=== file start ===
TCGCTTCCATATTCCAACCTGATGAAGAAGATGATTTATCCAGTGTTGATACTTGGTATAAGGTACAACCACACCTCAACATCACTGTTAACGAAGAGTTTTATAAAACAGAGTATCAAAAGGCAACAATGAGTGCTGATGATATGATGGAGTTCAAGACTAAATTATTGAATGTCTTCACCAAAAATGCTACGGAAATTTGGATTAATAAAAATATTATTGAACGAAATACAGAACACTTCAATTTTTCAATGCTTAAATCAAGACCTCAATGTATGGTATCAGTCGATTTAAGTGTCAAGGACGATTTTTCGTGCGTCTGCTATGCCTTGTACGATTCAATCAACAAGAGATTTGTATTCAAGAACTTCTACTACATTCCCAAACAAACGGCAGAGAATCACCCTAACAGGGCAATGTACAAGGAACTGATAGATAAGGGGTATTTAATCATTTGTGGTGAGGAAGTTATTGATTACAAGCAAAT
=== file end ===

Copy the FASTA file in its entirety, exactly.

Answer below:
TCGCTTCCATATTCCAACCTGATGAAGAAGATGATTTATCCAGTGTTGATACTTGGTATAAGGTACAACCACACCTCAACATCACTGTTAACGAAGAGTTTTATAAAACAGAGTATCAAAAGGCAACAATGAGTGCTGATGATATGATGGAGTTCAAGACTAAATTATTGAATGTCTTCACCAAAAATGCTACGGAAATTTGGATTAATAAAAATATTATTGAACGAAATACAGAACACTTCAATTTTTCAATGCTTAAATCAAGACCTCAATGTATGGTATCAGTCGATTTAAGTGTCAAGGACGATTTTTCGTGCGTCTGCTATGCCTTGTACGATTCAATCAACAAGAGATTTGTATTCAAGAACTTCTACTACATTCCCAAACAAACGGCAGAGAATCACCCTAACAGGGCAATGTACAAGGAACTGATAGATAAGGGGTATTTAATCATTTGTGGTGAGGAAGTTATTGATTACAAGCAAAT